|Posted:||January 27, 2021 09:03 AM|
|From:||Senator Elder A. Vogel, Jr.|
|To:||All Senate members|
|Subject:||Music Therapy License|
|In the near future, I plan to reintroduce SB 767 of last session that would license Professional Music Therapists and place them under the State Board of Social Workers, Marriage and Family Therapists and Professional Counselors.
In order to become a board-certified music therapist, one must obtain a bachelor’s degree in music therapy, complete 1200 clinical hours that includes a 6-month, full-time internship, and pass the board certification exam by the Certification Board for Music Therapists. Additionally, 100 continuing education credits must be obtained every five years to maintain board certification including credits specifically related to ethics.
Music therapy is an evidence-based healthcare profession that uses music as the stimulus to achieve specific therapeutic objectives. Music therapists serve clients with a variety of clinical needs, including veteran’s suffering from Post-Traumatic Stress Disorder (PTSD), persons with dementia/Alzheimer's disease, Parkinson's disease, cerebrovascular accidents (strokes), mental health issues such as depression and anxiety; developmental differences including autism spectrum disorders, pain management, hospice and end-of-life and more.
Music therapists assess and create treatment plans that use music interventions to achieve treatment goals. Example goals may be to stabilize the gait of someone with Parkinson’s; restore/rehabilitate motor skills with stroke survivors; increase a premature infant’s oxygen saturation in the NICU; help a child with Autism sing “I love you” to their mother. Music interventions include active music-making through instrument playing or singing, moving to live or recorded music, therapeutic singing, structured music listening, song writing, lyric discussion, music performance, and learning life skills through original and individualized songs. The clinical application of music has the potential to stimulate and improve a person’s physical, cognitive, social, personal, communication, and emotional development.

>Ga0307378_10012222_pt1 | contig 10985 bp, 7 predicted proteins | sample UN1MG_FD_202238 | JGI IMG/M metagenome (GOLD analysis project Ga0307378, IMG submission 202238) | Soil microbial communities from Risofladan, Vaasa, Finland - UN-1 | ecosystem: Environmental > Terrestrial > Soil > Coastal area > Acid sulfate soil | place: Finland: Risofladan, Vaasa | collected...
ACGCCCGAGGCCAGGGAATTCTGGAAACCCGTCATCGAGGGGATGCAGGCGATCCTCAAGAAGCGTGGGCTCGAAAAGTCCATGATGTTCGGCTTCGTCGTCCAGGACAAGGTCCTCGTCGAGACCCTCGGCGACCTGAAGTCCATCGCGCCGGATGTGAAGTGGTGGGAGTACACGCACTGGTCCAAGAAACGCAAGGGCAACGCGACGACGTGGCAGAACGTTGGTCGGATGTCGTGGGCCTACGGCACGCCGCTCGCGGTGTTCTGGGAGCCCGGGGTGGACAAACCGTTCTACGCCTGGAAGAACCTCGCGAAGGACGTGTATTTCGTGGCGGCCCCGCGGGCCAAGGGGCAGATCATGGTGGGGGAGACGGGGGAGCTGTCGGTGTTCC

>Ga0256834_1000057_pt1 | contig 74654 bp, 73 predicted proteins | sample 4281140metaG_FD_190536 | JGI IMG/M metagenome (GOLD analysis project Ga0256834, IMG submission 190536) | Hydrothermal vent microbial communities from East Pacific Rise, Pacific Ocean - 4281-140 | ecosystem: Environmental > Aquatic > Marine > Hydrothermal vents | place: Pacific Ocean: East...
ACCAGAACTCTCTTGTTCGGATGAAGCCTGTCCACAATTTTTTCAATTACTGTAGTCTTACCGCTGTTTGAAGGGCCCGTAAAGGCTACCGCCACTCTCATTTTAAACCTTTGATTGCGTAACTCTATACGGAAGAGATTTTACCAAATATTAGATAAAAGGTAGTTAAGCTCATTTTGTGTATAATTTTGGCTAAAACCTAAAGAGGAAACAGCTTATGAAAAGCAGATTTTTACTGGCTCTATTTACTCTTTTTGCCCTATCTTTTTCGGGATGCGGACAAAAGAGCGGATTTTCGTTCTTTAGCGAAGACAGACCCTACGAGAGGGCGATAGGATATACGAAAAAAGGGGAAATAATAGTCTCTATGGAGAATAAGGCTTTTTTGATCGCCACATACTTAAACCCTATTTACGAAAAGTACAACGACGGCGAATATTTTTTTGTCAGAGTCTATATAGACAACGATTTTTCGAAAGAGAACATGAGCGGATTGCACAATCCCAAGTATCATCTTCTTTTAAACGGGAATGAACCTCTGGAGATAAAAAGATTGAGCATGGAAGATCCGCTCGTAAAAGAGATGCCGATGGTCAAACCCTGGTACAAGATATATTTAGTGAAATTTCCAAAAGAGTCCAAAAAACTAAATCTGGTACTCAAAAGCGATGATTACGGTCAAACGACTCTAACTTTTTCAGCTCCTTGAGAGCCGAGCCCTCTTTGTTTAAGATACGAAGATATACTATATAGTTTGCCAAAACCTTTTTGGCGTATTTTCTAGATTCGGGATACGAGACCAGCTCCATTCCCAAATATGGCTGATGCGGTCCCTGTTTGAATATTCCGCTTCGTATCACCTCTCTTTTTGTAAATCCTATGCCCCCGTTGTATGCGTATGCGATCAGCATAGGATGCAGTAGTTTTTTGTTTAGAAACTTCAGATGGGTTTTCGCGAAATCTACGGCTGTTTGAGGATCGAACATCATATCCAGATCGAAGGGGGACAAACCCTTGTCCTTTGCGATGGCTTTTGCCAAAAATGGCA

It is estimated that music therapists serve over 49,000 Pennsylvania residents each year. Constituents in 80% of PA counties receive music therapy. There are currently 10 Pennsylvania universities offering bachelor’s through doctoral degrees in music therapy. In fact, Pennsylvania houses the largest amount of higher education programs for music therapy in the country.
Previous cosponsors of the bill include Senators: Blake, Brewster, Costa, DiSanto, Gordner, Haywood, Hutchinson, Sabatina, Schwank, Stefano and J. Ward.
Please join me in supporting this legislation to ensure our constituents are getting quality care and to increase access to quality music therapy services.
Introduced as SB1239